Things Are Sucking In The Marina
Bayside Still Warm, Launches Open
If you are planning to use the Baileys Harbor Marina anytime soon, it would be best to call ahead. There is a lot of sucking happening in the harbor basin. The boat ramps are blocked off and the marina entrance has a barrier stretched across its mouth as the annual dredging takes place. As of Friday, the dredge barge was floating in the harbor with black plastic piping running to shore. Two large fabric bags with dredge spoils are occupying much of the marina parking lot. The process removes the large volumes of the soft sediments that have accumulated over the season. This is being done to maintain sufficient water depth for boats to move safely in and out of the marina. Once this process is completed and the equipment removed, we should be able to use the marina to launch (sans the piers, of course) at least as long as we have open water. If you want to know the current status of the marina, you can contact the Town Office at 920-839-9509 or just call someone at the Cornerstone Pub and ask them to look out the front window.
And there are still good reasons for getting out on the water. As I detailed in the last post, the northerns are still biting on the lakeside. I am hoping for at least a week or two of "Indian Summer" this month to allow me to get on the lake. In previous years we have hooked into some nice pike, smallmouth, browns and the occasional stray salmon or rainbow. Two of the last three years I have had the Pamela Ann in the water as late as early December. Until the marina becomes available again for anglers and duck hunters, the Bues Point launch is open out off Cana Island Road on Moonlight Bay.
Although the weather and my Fall schedule have conspired to keep me off the water more than I would have liked, I have had some opportunity to ply the waters of Green Bay a few time in the last several weeks. I was not always successful in boating fish, but "time on the water" is a precious commodity this time of year. I met Ed at Chaudoir's Dock about a week ago to see if there were any walleyes to be had. The marina was still open for business with all of the docks in. The bay greeted us with light winds and water temperatures in the low 50°F's. However, the recent heavy rains had made the waters of the lower bay muddy and full of floating debris making it almost impossible to keep trolling lines clean. After several fruitless hours, we pulled the boat out of the water and with our tails between our legs headed to Brussels for a mollifying beer and supper.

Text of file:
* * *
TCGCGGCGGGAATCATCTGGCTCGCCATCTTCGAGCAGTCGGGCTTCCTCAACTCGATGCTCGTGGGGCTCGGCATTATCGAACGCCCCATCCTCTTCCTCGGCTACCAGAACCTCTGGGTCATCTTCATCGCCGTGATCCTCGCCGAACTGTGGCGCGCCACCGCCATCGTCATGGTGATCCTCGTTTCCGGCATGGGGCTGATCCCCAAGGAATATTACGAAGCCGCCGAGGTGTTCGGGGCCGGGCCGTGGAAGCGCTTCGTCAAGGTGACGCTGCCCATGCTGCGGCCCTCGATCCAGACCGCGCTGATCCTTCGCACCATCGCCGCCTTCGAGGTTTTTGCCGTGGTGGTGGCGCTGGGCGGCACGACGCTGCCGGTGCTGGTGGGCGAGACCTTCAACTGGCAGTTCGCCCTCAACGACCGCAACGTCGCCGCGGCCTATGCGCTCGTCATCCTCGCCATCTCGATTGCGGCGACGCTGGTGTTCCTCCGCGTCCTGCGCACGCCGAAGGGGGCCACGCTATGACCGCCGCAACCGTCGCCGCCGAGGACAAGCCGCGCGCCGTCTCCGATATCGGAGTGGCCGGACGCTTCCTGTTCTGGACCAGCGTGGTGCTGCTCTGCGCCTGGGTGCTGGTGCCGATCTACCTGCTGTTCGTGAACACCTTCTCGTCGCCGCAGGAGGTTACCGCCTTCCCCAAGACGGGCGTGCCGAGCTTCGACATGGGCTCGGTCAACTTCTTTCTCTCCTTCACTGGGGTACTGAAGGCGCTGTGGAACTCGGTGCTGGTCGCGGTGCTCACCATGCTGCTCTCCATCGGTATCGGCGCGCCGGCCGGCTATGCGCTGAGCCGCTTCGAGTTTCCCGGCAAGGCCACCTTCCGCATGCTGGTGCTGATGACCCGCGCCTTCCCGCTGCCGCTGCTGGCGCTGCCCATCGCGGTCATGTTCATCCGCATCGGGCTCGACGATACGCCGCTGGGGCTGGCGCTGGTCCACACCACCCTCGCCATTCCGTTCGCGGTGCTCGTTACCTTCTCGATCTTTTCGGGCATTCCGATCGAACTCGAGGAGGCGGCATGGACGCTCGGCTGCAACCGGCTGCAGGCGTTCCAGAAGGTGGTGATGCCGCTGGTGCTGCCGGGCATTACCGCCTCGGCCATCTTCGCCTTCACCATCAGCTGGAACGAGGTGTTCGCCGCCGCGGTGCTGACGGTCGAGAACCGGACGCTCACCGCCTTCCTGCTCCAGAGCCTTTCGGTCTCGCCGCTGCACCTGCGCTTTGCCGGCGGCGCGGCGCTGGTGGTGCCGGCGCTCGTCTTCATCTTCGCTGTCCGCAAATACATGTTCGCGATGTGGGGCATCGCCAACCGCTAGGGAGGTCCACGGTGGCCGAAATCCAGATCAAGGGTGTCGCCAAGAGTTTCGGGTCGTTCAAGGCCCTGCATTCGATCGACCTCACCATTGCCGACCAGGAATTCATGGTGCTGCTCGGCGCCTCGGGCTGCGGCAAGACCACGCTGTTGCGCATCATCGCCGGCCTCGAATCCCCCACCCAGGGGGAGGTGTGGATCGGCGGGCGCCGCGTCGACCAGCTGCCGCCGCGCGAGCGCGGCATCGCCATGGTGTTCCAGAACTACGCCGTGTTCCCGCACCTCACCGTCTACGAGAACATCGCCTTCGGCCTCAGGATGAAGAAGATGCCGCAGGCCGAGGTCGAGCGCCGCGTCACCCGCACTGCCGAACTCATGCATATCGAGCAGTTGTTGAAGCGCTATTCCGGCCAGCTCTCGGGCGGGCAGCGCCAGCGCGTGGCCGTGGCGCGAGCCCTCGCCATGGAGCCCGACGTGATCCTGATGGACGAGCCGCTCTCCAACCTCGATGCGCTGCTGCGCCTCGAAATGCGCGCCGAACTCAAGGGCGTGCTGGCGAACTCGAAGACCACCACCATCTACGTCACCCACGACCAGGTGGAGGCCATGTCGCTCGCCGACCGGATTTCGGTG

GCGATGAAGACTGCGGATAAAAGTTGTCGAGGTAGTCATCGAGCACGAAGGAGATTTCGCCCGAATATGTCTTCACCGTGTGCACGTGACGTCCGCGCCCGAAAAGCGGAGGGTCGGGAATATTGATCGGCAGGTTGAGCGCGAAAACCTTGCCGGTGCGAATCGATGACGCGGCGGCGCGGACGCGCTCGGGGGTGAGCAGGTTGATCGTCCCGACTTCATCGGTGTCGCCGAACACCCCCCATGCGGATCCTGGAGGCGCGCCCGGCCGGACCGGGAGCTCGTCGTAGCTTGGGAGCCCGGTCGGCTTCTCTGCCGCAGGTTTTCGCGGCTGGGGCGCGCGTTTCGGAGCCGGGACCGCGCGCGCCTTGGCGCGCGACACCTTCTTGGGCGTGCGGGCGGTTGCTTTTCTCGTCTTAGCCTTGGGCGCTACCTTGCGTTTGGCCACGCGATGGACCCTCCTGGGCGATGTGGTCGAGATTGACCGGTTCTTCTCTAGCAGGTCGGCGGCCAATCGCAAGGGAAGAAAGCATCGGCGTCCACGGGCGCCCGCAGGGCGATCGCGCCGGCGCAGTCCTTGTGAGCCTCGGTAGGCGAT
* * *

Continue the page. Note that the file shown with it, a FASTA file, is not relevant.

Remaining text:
Just this week I went out on Sturgeon Bay for a couple hours. I launched at the Pinney Park boat launch near the Olde Stone Quarry. All of the launching piers have been pulled, so getting the Pamela Ann into the water was a bit of a challenge, but I managed. There was a gentle northeast breeze with a light chop and water temperatures about 48°F. I had a pleasant boat ride with wonderful views of the Sherwood Point Light House and the passing commercial boat traffic heading to Sturgeon Bay, but put no fish in the boat.
I did have much better luck out of Egg Harbor. Not only was the marina still fully operational (Well, except for the toilets.) with launching piers still in place, but I actually had some fishing action. This is a great time of year to catch large and aggressive smallmouth bass. The smallies are actively feeding in preparation for their semi-dormancy in the winter months. They are feeding on the shad, alewife and other suspended schools of baitfish. This makes them relatively easy prey for a well positioned crank bait. I have had success in the past trolling dark colored Flicker Shads, Wally Divers and Shad Raps. Even fire-tiger floating Rapalas (#11 & #13) have produced. Usually I put on a small drop weight on the line to get the lures down to about 15-20 feet. This time out I found fish suspended over about 40FOW. I had pretty good action for about an hour, boating five fat smallmouth and losing at least that many. It was a fun afternoon. I hope to get out there again next week.
As I mentioned, it is best to check ahead on launch and water conditions prior to heading out for any late Fall fishing outing. There are several good Internet sources of current water temperatures on the bay and the lake. The National Weather Service Green Bay Forecast Office has a very good Great Lakes Weather page. It includes links to Coast Guard and ship observations as well as the mid-lake buoy data.
For launch information, you can call the local agency in charge of the launch. Contact information can be found in the links I provided or by doing a web search.
Finally, local web cams can provide you real time information on water conditions. Ones I check regularly are Sturgeon Bay, the ferry landing at Northport, Fish Creekand Sister Bay (although the Yacht Works web cam has been down recently). I just learned about a new webcam from an article in the recent Door County Advocate. The webcam is at the Chaudoir's Dock launch. If fact, after viewing this cam, I learned that the launching piers have been removed from the boat ramp. Interesting.
BTW, the town has approved a webcam for the Baileys Harbor marina, but as of yet it has not been installed. Maybe it will be in time for the Brown Trout tournament. Here’s hoping!
So armed with the proper information and plenty of cold weather gear, there are still opportunities to get in some soft-water fishing, but time is running short.
Tight Lines, Bruce
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